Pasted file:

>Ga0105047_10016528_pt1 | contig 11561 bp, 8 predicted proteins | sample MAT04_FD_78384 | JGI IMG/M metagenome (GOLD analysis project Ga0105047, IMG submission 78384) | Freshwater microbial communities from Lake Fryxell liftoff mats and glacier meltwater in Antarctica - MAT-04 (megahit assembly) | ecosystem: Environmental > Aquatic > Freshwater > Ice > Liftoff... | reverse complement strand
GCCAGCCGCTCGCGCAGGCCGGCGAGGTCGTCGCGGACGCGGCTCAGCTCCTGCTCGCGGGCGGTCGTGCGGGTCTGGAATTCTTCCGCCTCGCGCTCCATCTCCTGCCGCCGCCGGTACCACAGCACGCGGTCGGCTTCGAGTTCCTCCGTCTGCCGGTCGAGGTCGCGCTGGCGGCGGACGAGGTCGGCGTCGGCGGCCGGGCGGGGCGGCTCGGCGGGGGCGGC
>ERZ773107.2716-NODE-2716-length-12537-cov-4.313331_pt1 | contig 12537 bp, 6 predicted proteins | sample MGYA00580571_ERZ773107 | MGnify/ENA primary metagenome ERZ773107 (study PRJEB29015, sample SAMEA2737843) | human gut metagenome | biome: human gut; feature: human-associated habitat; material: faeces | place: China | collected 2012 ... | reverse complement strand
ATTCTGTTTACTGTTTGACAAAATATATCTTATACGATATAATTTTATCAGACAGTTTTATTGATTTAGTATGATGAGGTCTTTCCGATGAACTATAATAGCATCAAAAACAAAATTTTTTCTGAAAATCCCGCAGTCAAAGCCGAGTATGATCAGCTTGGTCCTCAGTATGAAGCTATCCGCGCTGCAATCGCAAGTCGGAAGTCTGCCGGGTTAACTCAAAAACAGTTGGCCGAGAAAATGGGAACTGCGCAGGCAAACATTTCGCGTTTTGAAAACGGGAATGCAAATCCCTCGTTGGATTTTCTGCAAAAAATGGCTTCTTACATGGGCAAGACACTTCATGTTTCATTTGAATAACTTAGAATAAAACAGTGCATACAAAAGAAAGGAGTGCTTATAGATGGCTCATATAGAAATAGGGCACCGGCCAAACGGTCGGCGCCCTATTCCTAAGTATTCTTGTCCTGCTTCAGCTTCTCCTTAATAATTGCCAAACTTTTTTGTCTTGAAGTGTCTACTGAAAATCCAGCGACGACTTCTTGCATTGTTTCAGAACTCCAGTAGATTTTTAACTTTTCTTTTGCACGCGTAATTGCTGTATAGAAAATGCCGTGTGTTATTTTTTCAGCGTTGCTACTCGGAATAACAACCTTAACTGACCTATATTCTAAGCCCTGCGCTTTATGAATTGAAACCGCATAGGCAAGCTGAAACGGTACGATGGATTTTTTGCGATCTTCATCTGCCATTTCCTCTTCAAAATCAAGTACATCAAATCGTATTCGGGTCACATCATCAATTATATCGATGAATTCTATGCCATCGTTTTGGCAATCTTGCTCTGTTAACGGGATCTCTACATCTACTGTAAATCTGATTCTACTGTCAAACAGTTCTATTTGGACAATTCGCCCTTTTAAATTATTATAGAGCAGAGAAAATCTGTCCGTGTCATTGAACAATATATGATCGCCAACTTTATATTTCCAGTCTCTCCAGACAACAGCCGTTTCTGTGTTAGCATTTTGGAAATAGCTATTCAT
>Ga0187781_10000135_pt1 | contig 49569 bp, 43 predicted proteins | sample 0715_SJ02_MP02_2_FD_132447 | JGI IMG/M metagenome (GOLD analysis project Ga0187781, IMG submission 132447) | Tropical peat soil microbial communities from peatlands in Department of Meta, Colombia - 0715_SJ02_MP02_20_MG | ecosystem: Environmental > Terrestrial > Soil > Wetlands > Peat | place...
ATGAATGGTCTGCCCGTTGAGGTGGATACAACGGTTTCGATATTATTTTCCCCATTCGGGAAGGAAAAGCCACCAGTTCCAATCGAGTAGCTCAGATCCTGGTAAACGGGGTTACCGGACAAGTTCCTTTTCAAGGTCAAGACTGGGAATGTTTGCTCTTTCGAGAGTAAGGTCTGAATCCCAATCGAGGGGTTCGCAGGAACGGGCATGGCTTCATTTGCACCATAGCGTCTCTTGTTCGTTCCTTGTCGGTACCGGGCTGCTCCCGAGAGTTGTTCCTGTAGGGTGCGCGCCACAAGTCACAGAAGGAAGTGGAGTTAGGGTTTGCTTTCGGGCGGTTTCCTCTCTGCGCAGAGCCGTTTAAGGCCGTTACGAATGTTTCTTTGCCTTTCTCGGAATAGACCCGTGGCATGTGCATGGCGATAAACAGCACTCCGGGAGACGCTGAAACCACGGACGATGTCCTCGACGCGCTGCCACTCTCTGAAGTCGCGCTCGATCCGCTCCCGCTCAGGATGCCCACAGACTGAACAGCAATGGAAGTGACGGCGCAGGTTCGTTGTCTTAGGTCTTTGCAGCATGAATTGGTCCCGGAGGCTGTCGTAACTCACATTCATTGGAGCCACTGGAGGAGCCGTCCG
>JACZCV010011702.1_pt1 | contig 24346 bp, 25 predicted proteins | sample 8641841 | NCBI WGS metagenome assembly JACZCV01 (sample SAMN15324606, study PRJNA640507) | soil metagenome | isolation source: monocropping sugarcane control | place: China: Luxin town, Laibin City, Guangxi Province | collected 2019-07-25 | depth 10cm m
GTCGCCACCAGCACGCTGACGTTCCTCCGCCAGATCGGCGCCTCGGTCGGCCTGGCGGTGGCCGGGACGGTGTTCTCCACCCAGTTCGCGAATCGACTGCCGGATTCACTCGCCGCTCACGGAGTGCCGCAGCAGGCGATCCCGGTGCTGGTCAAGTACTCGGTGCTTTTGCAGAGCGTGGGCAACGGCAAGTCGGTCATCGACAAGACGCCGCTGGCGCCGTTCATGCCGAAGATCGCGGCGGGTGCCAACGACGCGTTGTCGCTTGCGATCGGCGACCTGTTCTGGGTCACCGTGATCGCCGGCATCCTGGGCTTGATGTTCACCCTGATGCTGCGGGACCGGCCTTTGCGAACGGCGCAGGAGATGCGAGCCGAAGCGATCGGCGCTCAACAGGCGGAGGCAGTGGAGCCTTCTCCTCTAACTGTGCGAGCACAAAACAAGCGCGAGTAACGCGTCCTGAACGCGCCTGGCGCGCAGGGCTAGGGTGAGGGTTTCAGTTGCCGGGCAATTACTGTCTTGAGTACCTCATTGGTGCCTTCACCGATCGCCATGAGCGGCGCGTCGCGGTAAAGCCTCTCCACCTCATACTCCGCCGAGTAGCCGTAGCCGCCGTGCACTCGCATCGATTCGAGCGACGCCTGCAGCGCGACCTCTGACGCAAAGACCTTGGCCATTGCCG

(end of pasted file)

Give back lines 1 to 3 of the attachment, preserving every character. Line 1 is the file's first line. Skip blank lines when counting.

>Ga0105047_10016528_pt1 | contig 11561 bp, 8 predicted proteins | sample MAT04_FD_78384 | JGI IMG/M metagenome (GOLD analysis project Ga0105047, IMG submission 78384) | Freshwater microbial communities from Lake Fryxell liftoff mats and glacier meltwater in Antarctica - MAT-04 (megahit assembly) | ecosystem: Environmental > Aquatic > Freshwater > Ice > Liftoff... | reverse complement strand
GCCAGCCGCTCGCGCAGGCCGGCGAGGTCGTCGCGGACGCGGCTCAGCTCCTGCTCGCGGGCGGTCGTGCGGGTCTGGAATTCTTCCGCCTCGCGCTCCATCTCCTGCCGCCGCCGGTACCACAGCACGCGGTCGGCTTCGAGTTCCTCCGTCTGCCGGTCGAGGTCGCGCTGGCGGCGGACGAGGTCGGCGTCGGCGGCCGGGCGGGGCGGCTCGGCGGGGGCGGC
>ERZ773107.2716-NODE-2716-length-12537-cov-4.313331_pt1 | contig 12537 bp, 6 predicted proteins | sample MGYA00580571_ERZ773107 | MGnify/ENA primary metagenome ERZ773107 (study PRJEB29015, sample SAMEA2737843) | human gut metagenome | biome: human gut; feature: human-associated habitat; material: faeces | place: China | collected 2012 ... | reverse complement strand